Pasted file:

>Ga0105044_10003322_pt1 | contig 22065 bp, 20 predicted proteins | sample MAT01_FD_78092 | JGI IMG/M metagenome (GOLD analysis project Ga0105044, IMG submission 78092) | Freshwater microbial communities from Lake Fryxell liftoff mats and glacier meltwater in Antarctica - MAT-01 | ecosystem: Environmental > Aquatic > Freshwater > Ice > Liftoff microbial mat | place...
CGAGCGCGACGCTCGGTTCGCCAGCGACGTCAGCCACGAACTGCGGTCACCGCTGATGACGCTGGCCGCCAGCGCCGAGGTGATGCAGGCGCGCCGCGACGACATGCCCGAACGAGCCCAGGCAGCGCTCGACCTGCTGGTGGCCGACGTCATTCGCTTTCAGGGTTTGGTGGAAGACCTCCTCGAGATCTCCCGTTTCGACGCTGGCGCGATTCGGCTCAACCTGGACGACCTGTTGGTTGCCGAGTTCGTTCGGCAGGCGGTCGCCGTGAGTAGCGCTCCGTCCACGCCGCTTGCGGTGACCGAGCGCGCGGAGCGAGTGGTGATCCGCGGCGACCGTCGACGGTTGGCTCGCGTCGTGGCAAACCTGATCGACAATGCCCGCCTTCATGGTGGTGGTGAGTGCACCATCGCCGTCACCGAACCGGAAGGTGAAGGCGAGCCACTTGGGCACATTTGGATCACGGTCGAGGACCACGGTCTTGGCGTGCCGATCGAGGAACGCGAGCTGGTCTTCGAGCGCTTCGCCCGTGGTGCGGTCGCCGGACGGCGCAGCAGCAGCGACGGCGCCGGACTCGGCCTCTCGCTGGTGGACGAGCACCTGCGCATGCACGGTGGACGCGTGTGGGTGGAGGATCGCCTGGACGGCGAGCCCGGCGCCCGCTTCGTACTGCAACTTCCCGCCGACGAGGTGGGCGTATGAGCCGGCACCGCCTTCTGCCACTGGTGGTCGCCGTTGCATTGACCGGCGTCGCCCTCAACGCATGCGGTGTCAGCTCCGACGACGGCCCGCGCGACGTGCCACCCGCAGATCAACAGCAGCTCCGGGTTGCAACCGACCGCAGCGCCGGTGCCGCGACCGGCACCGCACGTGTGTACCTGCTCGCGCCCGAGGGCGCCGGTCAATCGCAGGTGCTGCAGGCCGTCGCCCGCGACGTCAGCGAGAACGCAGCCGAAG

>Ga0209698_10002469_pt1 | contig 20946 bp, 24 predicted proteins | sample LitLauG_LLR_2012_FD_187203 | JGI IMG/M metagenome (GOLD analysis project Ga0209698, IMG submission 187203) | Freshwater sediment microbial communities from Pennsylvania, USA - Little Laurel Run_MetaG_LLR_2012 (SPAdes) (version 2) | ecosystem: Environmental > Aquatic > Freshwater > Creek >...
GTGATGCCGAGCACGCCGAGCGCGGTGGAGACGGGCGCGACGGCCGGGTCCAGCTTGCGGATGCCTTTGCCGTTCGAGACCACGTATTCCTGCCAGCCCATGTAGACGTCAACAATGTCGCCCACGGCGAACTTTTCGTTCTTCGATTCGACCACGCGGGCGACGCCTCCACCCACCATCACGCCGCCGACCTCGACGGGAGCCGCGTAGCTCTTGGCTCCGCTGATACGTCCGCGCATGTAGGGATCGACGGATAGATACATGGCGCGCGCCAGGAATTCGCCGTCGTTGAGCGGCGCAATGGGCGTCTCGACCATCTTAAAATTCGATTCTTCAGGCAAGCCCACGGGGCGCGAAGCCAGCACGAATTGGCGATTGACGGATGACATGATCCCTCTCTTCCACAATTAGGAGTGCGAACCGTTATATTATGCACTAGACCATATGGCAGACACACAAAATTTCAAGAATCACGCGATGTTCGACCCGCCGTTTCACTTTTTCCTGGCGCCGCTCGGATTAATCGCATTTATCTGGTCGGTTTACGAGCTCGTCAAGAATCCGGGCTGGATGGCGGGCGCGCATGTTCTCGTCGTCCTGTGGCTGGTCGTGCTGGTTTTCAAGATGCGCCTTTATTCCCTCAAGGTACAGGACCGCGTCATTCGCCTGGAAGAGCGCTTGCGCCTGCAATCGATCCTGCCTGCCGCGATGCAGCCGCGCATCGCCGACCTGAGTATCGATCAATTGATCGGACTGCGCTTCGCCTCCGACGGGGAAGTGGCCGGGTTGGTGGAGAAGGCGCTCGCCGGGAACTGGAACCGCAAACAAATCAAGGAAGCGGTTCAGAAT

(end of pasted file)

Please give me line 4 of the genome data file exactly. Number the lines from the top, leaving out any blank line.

GTGATGCCGAGCACGCCGAGCGCGGTGGAGACGGGCGCGACGGCCGGGTCCAGCTTGCGGATGCCTTTGCCGTTCGAGACCACGTATTCCTGCCAGCCCATGTAGACGTCAACAATGTCGCCCACGGCGAACTTTTCGTTCTTCGATTCGACCACGCGGGCGACGCCTCCACCCACCATCACGCCGCCGACCTCGACGGGAGCCGCGTAGCTCTTGGCTCCGCTGATACGTCCGCGCATGTAGGGATCGACGGATAGATACATGGCGCGCGCCAGGAATTCGCCGTCGTTGAGCGGCGCAATGGGCGTCTCGACCATCTTAAAATTCGATTCTTCAGGCAAGCCCACGGGGCGCGAAGCCAGCACGAATTGGCGATTGACGGATGACATGATCCCTCTCTTCCACAATTAGGAGTGCGAACCGTTATATTATGCACTAGACCATATGGCAGACACACAAAATTTCAAGAATCACGCGATGTTCGACCCGCCGTTTCACTTTTTCCTGGCGCCGCTCGGATTAATCGCATTTATCTGGTCGGTTTACGAGCTCGTCAAGAATCCGGGCTGGATGGCGGGCGCGCATGTTCTCGTCGTCCTGTGGCTGGTCGTGCTGGTTTTCAAGATGCGCCTTTATTCCCTCAAGGTACAGGACCGCGTCATTCGCCTGGAAGAGCGCTTGCGCCTGCAATCGATCCTGCCTGCCGCGATGCAGCCGCGCATCGCCGACCTGAGTATCGATCAATTGATCGGACTGCGCTTCGCCTCCGACGGGGAAGTGGCCGGGTTGGTGGAGAAGGCGCTCGCCGGGAACTGGAACCGCAAACAAATCAAGGAAGCGGTTCAGAAT